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I pay very high property taxes in order to own private property. I should be able to do with it as I please. If I want to constantly be told what I can and can not do in my own home, I'll rent an apartment.
Okay, there are very few zoning regulations that can regulate what you do inside your home. Those are usually building codes related to electrical wiring, fire safety, etc. Zoning usually only regulates what you do on your property that can, in one way or another, impact your neighbors or community. I get it's annoying when you're told to cut your grass to a certain length or that your shutters have to be a certain color -- but guess what? a) zoning regulations are passed through an ordinance process in which the public has an opportunity to comment and potentially convince the Planning Commission and then Council to vote it down; b) property taxes are typically approved by public vote; c) property values tend to be higher in communities with more elaborate and consistently enforced zoning regulations; and d) a lot of the reasons you have high property taxes are to pay for things that the people keep on letting local officials know that they need, such as roads, sidewalks, sewer and water expansion, parks, police patrols, schools, etc.

You don't pay property taxes to enjoy your property; you pay property taxes to benefit from the services and infrastructure available in your community. If you want to enjoy a property with no restrictions, go to a community with little or no zoning and little or no property taxes. If you're like most people, you'd be out-of there pretty quick, or you'd be the one complaining why someone was allowed to build a strip club right next to the park where your children play every day; or better yet, why someone can rev their Harley Davidson right up to your property line all night long while you're trying to sleep. You'd also be constantly complaining about how your road is so bad that you have to park your car a mile from your house just to walk to your house. You have that choice to choose the community you want to be in, or change the community you're currently in.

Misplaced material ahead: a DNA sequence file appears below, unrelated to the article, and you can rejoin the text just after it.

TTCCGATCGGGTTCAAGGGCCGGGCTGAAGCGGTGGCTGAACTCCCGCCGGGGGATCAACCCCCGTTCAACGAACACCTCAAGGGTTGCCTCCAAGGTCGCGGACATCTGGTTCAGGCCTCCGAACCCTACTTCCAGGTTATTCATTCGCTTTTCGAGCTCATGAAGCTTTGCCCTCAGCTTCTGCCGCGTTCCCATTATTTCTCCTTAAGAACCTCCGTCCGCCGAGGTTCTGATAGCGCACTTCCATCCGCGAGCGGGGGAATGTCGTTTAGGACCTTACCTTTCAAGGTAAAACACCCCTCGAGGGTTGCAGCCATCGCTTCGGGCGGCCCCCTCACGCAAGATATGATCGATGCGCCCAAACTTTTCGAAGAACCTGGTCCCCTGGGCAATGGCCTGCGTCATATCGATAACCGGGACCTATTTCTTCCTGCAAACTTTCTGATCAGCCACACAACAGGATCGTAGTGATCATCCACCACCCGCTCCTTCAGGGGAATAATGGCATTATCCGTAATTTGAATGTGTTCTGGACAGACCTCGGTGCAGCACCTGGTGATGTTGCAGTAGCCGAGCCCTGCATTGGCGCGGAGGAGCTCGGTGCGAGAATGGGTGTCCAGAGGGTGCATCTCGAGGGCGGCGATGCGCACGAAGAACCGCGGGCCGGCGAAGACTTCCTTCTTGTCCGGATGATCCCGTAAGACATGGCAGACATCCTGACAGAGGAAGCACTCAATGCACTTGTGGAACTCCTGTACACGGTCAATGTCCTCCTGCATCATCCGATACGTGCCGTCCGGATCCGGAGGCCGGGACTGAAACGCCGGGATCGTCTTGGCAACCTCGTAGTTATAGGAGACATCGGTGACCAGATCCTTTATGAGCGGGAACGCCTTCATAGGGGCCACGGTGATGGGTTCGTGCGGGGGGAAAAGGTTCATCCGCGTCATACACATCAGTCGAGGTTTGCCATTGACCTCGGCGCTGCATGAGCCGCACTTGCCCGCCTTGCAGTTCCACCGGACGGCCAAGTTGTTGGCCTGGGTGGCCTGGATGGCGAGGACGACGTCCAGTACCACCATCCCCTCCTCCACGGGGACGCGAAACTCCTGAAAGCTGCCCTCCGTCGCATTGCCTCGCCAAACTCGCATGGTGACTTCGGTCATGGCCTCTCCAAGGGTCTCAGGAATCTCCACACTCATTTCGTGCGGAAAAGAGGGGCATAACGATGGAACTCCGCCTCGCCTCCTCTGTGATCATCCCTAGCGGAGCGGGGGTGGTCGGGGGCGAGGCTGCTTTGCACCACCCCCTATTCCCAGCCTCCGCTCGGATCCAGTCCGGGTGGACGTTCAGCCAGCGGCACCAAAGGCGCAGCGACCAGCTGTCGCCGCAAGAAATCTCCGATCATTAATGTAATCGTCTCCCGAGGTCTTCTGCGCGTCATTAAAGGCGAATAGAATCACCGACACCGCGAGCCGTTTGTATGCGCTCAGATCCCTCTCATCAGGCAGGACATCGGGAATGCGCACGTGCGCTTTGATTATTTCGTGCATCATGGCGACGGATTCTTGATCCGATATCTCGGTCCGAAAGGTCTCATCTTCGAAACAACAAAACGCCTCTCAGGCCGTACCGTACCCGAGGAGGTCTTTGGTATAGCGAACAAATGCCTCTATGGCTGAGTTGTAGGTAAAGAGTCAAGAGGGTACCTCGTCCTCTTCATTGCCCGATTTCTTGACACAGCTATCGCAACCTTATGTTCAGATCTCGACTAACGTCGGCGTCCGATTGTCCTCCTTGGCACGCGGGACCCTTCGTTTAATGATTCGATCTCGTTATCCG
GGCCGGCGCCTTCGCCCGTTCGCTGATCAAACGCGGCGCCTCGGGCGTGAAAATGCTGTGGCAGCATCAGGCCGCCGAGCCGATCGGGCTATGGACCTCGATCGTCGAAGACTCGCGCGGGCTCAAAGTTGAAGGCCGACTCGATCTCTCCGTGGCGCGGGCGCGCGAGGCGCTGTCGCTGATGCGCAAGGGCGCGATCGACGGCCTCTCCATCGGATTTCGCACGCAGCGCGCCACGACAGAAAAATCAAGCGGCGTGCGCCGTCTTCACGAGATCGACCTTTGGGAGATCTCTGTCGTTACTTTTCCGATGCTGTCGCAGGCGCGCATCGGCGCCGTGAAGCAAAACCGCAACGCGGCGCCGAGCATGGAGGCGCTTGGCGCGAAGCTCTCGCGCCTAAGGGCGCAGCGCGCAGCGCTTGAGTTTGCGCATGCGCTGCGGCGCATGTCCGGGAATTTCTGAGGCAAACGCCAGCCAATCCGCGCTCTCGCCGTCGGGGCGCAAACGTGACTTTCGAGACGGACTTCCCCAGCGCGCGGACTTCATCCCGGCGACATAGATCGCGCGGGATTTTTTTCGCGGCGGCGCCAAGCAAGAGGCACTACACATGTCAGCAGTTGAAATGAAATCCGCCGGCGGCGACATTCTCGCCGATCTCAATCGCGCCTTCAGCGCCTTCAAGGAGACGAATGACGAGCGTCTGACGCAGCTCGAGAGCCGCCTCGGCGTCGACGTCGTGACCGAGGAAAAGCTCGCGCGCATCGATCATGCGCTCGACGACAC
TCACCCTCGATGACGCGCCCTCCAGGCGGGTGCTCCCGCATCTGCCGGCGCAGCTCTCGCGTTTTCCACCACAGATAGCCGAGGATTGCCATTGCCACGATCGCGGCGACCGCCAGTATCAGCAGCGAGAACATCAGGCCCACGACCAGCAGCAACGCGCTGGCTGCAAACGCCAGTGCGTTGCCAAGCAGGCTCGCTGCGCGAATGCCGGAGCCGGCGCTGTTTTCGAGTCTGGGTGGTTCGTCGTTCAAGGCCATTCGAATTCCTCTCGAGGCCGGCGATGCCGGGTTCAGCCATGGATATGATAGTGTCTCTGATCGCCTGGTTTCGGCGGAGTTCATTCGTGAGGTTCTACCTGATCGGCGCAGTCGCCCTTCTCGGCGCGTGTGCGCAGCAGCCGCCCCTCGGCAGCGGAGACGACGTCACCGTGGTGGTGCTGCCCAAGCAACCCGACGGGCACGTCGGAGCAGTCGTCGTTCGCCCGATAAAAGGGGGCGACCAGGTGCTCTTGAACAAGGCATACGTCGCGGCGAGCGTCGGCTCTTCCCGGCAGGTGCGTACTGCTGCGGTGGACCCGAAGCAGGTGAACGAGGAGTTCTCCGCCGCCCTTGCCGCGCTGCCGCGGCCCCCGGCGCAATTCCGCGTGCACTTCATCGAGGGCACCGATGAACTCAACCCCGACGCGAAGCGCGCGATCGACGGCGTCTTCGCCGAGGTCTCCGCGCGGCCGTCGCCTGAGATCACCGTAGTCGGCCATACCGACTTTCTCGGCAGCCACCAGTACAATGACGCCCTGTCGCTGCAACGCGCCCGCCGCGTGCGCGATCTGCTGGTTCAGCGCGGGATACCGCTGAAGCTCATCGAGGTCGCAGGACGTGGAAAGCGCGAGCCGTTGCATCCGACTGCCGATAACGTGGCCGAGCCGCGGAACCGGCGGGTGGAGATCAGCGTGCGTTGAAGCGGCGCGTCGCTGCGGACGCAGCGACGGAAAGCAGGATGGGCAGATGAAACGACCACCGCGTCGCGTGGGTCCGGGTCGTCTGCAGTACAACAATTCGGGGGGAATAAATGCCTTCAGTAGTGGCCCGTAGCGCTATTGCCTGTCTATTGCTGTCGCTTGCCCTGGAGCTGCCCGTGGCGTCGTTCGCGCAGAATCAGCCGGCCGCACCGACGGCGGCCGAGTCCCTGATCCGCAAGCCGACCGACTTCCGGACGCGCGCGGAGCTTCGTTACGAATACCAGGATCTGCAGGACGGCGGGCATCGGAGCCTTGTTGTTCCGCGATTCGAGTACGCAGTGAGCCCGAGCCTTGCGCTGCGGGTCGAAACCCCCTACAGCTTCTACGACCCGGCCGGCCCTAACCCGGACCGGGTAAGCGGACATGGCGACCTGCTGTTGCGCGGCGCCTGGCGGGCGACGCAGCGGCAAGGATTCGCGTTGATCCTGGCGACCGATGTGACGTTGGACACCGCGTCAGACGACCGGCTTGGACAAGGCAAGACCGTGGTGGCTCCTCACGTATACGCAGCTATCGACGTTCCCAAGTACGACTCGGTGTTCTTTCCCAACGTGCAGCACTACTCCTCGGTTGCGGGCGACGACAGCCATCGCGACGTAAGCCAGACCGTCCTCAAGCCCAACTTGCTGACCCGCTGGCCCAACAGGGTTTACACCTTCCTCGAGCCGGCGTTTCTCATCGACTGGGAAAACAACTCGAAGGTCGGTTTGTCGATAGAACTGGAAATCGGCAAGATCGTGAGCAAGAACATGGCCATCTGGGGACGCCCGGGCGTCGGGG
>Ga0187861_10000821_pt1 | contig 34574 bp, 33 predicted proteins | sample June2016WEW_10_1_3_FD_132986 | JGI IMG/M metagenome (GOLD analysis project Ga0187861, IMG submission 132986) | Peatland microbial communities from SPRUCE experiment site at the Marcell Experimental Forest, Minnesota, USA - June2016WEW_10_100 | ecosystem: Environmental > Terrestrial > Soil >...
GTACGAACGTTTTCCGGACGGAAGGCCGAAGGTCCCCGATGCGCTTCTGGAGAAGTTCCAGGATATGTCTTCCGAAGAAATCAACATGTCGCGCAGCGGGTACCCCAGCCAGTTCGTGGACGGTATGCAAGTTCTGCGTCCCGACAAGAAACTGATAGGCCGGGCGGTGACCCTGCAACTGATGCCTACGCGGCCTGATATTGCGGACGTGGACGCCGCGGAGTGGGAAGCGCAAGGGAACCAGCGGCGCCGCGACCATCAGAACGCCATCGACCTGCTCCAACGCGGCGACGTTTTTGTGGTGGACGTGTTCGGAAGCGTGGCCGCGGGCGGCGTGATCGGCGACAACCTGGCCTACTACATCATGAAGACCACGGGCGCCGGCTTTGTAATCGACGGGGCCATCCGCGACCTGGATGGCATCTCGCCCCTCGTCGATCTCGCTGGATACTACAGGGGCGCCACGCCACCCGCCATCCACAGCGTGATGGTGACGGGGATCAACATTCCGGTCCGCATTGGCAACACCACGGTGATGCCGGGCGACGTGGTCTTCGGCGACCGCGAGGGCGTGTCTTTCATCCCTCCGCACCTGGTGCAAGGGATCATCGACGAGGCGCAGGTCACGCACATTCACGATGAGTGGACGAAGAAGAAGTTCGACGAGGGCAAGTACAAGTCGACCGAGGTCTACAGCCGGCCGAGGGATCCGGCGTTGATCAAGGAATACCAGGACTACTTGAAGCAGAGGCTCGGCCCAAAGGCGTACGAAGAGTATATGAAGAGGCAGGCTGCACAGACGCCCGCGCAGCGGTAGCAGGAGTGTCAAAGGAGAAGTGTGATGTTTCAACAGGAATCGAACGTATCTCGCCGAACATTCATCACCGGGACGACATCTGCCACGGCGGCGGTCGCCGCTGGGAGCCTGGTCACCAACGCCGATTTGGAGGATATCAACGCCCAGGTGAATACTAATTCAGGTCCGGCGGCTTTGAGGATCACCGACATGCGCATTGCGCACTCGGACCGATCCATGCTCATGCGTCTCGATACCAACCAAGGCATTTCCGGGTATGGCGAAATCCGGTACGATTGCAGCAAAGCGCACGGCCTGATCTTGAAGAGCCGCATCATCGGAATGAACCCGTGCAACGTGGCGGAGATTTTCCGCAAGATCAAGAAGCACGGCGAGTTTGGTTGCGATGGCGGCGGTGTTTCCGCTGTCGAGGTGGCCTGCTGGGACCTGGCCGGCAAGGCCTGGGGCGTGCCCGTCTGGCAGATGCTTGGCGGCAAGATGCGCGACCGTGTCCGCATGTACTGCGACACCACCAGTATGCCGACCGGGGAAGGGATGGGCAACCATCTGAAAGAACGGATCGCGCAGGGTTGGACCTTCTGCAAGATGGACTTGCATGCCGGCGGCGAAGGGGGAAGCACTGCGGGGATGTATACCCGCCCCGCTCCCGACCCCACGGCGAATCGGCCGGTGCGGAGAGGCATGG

But until Macedonians realize that they hold the power to their freedom, then....wait, that's not what we were talking about!

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Old 05-29-2019, 06:36 AM   #87
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Another thing I neglected to mention:

Before you moved to your community, you had an opportunity to read and understand the zoning regulations, as well as all ordinances, and understand the process for making decisions. That you chose to still move into a community when you should have known, or had substantial opportunity to know, the rules and processes and etc., means that you made a decision that living there was worth it.

People shouldn't sign contracts without reading them, but most do anyway. People shouldn't move into communities without understanding the laws and ordinances, but most do anyway. However, by signing a contract and moving into a community, you've agreed to everything that comes with it.
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Old 05-30-2019, 04:29 PM   #88
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That's irresponsible budgeting of taxpayers money, I'd say. But what's the problem if the people keep on voting it down? That's democracy. Local government usually doesn't have a voter percentage threshold. Next election all you have to do is vote out the councilmen who continue allowing this to be taken to vote, or who will hire new staff that stops proposing ridiculous projects. Problem solved. The people win.
The problem is that people have better things to do then go to town meetings every night. Voting on the same issue a dozen times is a clear attempt to wear people out until they can squeak it through. That is why less is more. If they had less authority we wouldn't need as much to watch them like hawks all the time.


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Local governments can do a better job of reaching out, but I disagree with your conclusion. People have a duty to involve themselves in and understand what's going on. It's not like these ordinances are just passed out of thin air -- there are usually months of meetings, hearings and opportunities for public input. Ignorance of the law has never been a justification for breaking the law. Plus, if local government had a requirement that 50% of the people must participate in a vote in order for something to be valid, nothing would get done. On off-presidential elections, voter turnout in local government is usually 25% and on special issues it's even lower than than that. Since we can't compel residents to vote, we are stuck making decisions usually with a citizenry that only cares after-the-fact. (By the way, most ordinances are passed by the City Council at public meetings and not by direct vote. The majority of council members have to pass it, and because the residents voted them in, there ya go.)